It’s no secret that North Carolinians will elect a governor and a goodly number of other candidates next month. But few of those voters know they’ll also be asked to weigh in on three proposed amendments to the state constitution.
Although these have mostly flown beneath the radar, they could have significant effects on communities across the state. Here’s the lowdown on the trio, in the order in which they’ll appear on the ballot.
Amendment I would grant local governments the authority to issue “self-financing” bonds (also known as “tax-increment financing”) to pay for public improvements associated with private development projects within a defined development district created by the local government. Money from these bonds could be used for such local improvements as water and sewer service, redeveloping abandoned industrial areas, and developing industrial or commercial land, airports, museums or parking facilities.
What’s different about self-financing bonds is that the money to pay them off comes not from general tax revenues but from increased property-tax revenues resulting from the very improvements funded by the bonds. What’s controversial about them is that, unlike general-obligation bonds, they don’t require voter approval.
Amendment One has won endorsements from a lengthy list of organizations: the N.C. League of Municipalities, the N.C. Association of County Commissioners, a host of individual cities and counties (including both Asheville and Buncombe), and such business-oriented groups as the N.C. Association of REALTORS, the N.C. Economic Developers Association and the Asheville Area Chamber of Commerce.
Chamber President/CEO Rick Lutovsky says his organization went on record in favor of this proposal about two years ago, inspired by an intercity visit the Chamber organized in 2002. Fifty-five local people — including most Asheville City Council members and Buncombe County commissioners — traveled to Portland, Ore., in search of good ideas. There, they learned about such projects as the $600 million worth of new housing constructed in that city’s central business district. About $500 million of it was funded by self-financing bonds; the rest was privately funded.
“None of it would have been possible without this vehicle,” said Lutovsky. He’d known about tax-increment financing from time spent in Illinois during the ’80s, noted Lutovsky, adding that 48 states now allow this economic-development tool. North Carolina and Arizona are the lone exceptions.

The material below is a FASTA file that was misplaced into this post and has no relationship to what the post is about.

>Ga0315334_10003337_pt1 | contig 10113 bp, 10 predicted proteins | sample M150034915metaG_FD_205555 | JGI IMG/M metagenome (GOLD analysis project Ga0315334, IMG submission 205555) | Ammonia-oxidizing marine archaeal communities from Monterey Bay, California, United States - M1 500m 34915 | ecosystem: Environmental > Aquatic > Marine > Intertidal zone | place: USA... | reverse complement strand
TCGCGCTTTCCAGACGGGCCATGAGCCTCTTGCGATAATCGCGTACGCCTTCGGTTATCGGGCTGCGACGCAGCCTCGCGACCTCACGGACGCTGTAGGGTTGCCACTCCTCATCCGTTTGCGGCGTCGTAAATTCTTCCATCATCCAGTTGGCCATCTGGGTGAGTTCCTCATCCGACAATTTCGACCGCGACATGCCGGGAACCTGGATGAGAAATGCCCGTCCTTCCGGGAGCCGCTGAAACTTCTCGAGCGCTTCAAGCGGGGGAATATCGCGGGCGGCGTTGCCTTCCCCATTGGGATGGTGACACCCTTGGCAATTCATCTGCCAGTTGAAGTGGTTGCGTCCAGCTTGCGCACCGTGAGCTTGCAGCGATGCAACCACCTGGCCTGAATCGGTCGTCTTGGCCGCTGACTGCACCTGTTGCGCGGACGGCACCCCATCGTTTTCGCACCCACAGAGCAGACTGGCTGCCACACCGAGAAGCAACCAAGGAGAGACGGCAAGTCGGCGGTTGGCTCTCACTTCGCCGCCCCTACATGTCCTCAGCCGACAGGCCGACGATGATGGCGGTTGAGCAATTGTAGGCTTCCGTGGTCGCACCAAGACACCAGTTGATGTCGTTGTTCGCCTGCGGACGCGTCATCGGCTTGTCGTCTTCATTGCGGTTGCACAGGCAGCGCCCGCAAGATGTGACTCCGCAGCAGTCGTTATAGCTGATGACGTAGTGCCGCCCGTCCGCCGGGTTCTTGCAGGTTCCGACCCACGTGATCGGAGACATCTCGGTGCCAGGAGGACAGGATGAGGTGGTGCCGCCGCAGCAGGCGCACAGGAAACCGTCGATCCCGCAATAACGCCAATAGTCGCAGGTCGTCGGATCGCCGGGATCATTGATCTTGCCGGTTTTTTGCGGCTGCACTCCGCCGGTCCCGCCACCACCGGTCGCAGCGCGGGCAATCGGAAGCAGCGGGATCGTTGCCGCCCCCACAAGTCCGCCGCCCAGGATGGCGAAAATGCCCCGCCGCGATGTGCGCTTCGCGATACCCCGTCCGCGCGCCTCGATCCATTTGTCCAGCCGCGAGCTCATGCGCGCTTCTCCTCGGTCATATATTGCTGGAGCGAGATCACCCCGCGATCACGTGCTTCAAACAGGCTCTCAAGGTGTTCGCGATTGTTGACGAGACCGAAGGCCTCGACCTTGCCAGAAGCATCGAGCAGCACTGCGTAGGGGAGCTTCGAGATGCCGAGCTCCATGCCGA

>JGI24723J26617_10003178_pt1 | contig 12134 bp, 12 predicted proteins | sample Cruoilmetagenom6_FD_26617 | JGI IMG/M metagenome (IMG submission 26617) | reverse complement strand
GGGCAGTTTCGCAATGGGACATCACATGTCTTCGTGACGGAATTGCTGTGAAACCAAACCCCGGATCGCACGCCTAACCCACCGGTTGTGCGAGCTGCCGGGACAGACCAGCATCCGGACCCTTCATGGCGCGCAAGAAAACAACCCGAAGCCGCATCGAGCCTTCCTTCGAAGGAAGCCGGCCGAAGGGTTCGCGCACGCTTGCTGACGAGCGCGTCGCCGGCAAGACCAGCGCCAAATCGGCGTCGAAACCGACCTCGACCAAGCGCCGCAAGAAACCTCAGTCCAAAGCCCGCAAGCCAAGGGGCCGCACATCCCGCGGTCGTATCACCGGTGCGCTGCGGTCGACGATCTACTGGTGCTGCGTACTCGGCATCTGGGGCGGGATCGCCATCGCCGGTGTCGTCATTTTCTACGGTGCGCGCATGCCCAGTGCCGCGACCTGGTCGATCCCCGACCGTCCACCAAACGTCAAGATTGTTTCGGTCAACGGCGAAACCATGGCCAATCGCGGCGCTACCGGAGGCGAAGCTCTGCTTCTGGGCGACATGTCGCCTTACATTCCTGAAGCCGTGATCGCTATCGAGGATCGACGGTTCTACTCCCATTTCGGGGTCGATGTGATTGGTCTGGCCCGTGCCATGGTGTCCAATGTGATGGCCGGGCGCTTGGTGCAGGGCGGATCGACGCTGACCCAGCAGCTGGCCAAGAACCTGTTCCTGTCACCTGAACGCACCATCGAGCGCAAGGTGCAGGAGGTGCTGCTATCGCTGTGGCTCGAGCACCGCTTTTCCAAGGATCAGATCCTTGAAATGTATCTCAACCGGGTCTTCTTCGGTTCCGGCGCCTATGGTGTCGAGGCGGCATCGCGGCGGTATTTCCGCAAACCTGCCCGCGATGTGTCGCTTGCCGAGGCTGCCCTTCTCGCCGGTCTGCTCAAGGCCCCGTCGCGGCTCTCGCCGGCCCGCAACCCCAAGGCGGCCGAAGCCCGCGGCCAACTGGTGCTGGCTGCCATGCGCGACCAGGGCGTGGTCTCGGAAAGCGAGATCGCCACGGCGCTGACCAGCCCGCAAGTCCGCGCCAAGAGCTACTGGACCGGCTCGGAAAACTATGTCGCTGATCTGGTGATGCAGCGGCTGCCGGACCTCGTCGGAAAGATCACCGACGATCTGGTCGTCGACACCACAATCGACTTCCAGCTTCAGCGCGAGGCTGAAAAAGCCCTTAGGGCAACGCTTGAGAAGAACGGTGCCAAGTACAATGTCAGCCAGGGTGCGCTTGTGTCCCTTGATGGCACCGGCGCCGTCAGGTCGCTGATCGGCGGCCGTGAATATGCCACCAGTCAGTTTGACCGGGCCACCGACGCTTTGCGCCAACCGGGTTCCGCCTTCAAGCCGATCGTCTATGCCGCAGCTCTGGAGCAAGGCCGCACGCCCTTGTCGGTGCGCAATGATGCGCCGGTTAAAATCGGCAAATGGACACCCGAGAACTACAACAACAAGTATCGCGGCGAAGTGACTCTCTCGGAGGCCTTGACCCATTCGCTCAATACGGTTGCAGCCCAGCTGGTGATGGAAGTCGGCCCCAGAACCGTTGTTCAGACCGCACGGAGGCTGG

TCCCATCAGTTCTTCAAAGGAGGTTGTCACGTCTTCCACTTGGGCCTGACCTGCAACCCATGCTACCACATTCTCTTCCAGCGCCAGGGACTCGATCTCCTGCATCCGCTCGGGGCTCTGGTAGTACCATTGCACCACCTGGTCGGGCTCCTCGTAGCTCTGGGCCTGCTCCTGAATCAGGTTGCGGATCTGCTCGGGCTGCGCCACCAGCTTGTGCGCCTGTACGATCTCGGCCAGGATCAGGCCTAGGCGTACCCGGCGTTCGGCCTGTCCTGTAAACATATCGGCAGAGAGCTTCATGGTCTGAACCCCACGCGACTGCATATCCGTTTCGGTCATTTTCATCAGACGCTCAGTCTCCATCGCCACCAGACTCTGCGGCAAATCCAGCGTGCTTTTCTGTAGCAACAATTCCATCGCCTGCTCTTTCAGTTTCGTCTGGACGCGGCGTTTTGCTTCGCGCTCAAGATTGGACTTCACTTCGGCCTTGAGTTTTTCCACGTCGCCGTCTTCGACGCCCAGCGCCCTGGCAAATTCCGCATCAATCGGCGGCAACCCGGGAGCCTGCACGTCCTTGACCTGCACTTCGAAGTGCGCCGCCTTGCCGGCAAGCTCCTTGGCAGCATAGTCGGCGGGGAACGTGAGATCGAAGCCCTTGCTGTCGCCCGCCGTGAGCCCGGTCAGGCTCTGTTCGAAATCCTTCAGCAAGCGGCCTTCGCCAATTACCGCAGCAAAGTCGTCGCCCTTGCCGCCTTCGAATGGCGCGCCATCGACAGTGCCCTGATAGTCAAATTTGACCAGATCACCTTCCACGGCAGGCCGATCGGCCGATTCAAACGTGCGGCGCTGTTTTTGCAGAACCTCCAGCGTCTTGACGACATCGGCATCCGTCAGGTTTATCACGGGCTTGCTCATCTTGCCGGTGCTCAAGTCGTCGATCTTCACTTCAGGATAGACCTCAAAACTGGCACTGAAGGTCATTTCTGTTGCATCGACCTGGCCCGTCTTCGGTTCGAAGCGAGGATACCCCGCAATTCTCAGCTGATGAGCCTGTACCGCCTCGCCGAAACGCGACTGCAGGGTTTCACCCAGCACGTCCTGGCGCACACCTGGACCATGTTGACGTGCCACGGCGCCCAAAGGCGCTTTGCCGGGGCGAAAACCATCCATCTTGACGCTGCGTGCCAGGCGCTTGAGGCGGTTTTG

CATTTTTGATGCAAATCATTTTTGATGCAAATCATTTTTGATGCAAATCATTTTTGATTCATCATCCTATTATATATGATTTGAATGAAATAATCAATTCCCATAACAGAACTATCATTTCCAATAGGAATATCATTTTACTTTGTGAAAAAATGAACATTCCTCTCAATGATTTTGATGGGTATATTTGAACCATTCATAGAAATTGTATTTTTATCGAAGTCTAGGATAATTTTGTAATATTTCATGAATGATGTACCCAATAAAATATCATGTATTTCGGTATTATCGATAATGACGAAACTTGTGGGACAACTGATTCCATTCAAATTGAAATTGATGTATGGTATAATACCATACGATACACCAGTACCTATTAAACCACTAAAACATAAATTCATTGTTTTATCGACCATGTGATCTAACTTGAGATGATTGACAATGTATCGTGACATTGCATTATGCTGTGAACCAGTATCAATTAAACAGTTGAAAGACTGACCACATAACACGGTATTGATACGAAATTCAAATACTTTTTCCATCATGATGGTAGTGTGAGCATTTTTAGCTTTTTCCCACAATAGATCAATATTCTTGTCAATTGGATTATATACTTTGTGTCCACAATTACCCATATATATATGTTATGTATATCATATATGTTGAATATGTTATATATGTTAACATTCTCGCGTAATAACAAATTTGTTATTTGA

Not everyone supports this initiative, however. The Raleigh-based John Locke Foundation, a well-known conservative think tank, has been reminding voters that similar N.C. amendments were defeated in 1982 and 1993. John Locke columnist Chad Adams calls the bonds “simply another way to raise government debt without specific voter approval.” He cites a recent Iowa State University study that found “virtually no evidence of broad economic or social benefits in light of the costs,” according to researcher David Swensen.
Adams also questions the potential ramifications for taxpayers. “You are commingling the success of one or more companies with paying back taxpayer debt,” he argues. “What it means is that if the companies that benefit from [the bonds] go under, the local government is still responsible for the bond payment.”
The N.C. Budget & Tax Center cites both advantages and disadvantages for this form of financing but maintains that the amendment includes overly broad definitions and weak reporting requirements. In the past, notes the nonprofit, the increased tax revenues associated with such development were “used to pay for the normal operating expenses” (such as police and fire protection, wastewater treatment, roads and schools). But if those revenues are used to pay off the bonds, other funding must be found to cover the indirect costs.
Sharing the wealth
Amendment II is essentially an attempt to tidy up a long-running situation involving civil fines and forfeitures. The state constitution specifies that any such moneys collected by state agencies must be delivered to the public schools in the county where the fines are levied.